Daily Archives: December 18, 2017

“It’s a Wonderful Life” at the Fox Theatre

Showing for 2 afternoons at the lovely Fox Tucson Theatre, 17 W. Congress St. on Dec. 20 and 23 (both at 2 p.m.).  Tickets only $5 to $7.


“Every time a bell rings, an angel gets his wings.”

“Almost 70 years after its release, this film is still one of the greatest movies ever made and a sure-fire holiday favorite. An absolutely magical story that helps anyone who watches it to remember what actually matters in life! George Bailey spends his entire life giving up his big dreams for the good of his town, Bedford Falls, as we see in flashback. But in the present, on Christmas Eve, he is broken and suicidal over the misplacing of an $8000 loan and the machinations of the evil millionaire, Mr. Potter. His guardian angel, Clarence, falls to Earth, literally, and shows him how his town, family, and friends would turn out if he had never been born. George meant so much to so many people; should he really throw it all away?”

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The D.C. Swamp: The ‘Corker Kickback’ in the GOP tax bill (Updated)

Sen. Bob Corker (R-TN) was recently hailed for being the only Tea-Publican in the Senate who voted aganst the terrible Senate GOP tax bill.  Then on Friday, he announced that he would support the GOP conference committee bill, which is marginally worse than the GOP Senate bill. WTF?

So what would cause Sen. Corker to sell out? John Cassidy of the New Yorker hinted at the reason in The Final Version of the G.O.P. Tax Bill Is a Corrupt, Cruel, Budget-Busting Hairball:

Another provision, which wasn’t in the House or Senate bills, allows real-estate developers who own buildings through L.L.C.s, as Trump does, to deduct twenty per cent of the income that these properties generate. To qualify for the break, the properties have to be newish ones that haven’t been fully depreciated. “This helps people who have held property for a while, like Donald Trump,” David Kamin, a law professor at New York University, told David Sirota and Josh Keefe, of the International Business Times.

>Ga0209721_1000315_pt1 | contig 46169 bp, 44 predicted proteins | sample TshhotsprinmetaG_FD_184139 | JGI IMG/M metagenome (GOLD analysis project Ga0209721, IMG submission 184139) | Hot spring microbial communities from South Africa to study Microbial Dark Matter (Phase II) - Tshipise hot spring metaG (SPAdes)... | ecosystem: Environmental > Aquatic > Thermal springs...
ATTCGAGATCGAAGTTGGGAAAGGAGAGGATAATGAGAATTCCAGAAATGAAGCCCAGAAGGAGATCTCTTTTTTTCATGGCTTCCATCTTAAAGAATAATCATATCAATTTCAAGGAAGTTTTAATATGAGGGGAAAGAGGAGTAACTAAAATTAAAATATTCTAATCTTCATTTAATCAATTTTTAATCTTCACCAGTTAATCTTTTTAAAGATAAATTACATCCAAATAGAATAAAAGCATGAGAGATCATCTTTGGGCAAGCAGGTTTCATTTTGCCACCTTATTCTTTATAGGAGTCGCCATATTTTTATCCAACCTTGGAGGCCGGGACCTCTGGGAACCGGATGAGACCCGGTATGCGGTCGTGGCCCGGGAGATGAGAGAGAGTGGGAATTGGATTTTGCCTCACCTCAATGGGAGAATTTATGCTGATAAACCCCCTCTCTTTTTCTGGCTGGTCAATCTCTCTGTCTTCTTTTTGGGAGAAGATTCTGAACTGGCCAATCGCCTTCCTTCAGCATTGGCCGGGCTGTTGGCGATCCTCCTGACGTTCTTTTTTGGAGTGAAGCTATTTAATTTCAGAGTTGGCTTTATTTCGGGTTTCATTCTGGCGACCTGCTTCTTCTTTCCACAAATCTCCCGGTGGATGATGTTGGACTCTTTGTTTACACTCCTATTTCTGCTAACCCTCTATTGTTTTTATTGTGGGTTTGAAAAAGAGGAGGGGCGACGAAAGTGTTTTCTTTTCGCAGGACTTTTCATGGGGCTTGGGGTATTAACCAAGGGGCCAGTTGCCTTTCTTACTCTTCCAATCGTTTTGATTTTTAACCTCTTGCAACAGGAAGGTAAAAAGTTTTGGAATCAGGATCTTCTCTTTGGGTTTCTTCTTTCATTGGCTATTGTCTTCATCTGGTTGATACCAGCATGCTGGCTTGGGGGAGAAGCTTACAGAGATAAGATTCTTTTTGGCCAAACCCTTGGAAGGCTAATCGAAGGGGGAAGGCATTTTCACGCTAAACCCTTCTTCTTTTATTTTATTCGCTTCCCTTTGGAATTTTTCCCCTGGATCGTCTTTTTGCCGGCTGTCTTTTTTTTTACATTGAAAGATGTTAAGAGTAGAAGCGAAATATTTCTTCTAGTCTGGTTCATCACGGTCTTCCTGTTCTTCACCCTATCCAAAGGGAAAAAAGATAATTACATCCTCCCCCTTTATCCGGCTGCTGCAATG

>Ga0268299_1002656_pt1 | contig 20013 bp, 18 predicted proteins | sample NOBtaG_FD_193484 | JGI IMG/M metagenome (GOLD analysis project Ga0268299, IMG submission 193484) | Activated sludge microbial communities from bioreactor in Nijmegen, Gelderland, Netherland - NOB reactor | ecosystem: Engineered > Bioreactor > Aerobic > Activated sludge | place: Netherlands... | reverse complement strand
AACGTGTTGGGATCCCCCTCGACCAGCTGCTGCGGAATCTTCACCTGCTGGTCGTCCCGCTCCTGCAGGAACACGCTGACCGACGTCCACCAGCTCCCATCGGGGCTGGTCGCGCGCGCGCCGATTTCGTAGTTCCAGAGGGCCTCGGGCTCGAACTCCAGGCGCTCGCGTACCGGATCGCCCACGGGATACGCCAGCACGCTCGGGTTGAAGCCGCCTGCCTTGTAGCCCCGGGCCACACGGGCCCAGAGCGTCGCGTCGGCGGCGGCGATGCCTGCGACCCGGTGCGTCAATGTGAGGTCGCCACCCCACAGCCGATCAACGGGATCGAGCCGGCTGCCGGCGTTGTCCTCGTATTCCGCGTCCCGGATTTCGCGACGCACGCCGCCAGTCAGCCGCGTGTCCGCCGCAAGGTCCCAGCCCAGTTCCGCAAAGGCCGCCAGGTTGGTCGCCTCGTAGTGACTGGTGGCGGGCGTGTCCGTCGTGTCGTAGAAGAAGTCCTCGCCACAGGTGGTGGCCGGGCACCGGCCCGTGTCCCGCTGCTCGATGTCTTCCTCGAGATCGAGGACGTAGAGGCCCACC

Another beneficiary of this provision may well be Senator Bob Corker, of Tennessee, who is also a real-estate investor. Corker had been the only Republican to vote against the Senate version of the tax bill, but on Friday he announced that he’d changed his mind, and that “after great thought and consideration, I believe this once-in-a-generation opportunity to make U.S. businesses domestically more productive and internationally more competitive is one we should not miss.” Corker didn’t mention his personal interests, but Sirota and Keefe did. “Federal records reviewed by IBT show that Corker has millions of dollars of ownership stakes in real-estate-related LLCs that could also benefit” from the final bill, they reported.

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A government shutdown for Christmas? (Updated)

Tea-Publicans return to Congress today facing a packed agenda with little time to enact it, as GOP leaders aim to quickly pass their “tax cuts for corporations and plutocrats” bill, and then turn to a budget deal with Democrats before midnight on Friday to avert a government shutdown. GOP faces 5-day scramble to pass tax bill, avoid government shutdown:

Republicans’ tight timing on taxes is self-imposed. GOP lawmakers have for months been racing to meet President Trump’s demand that they send him tax legislation before Christmas — a timeline that gained new urgency when Alabama Democrat Doug Jones won the Senate seat currently occupied by Sen. Luther Strange (R).

GOP leaders hope to hold tax votes early in the week before moving to the budget bill. They need Democrats’ help to pass the budget measure through the Senate, and thus far they have made little progress bringing them aboard amid disagreements over spending levels, protection from deportation for certain undocumented immigrants (DACA) and a federal health insurance program for low-income children (CHIP).

The outcome of the tax votes, however, appears certain after Republican Sens. Marco Rubio (Fla.) and Bob Corker (Tenn.) on Friday pledged their support. The two gave the GOP the Senate votes to pass the bill, even as Sen. John McCain (R-Ariz.), who is battling an aggressive form of brain cancer, returned to Arizona on Sunday. He is not expected to vote on the final bill.

The tax measure’s passage would mark the first major legislative “accomplishment” — defined as actually passing a bill, a low bar — for Trump and GOP leaders in a year of stumbles, the products of months of negotiations and late adjustments aimed at winning over the last holdouts.

It’s only an “accomplishment” for the oligarchy, not the American people:

Congress’ nonpartisan tax analysts, joining several other nonpartisan assessments, concluded that the bulk of the bill’s benefits would go to the wealthy and corporations. Those analyses have also projected that the cuts will produce far less economic growth than Trump and administration officials are promising.

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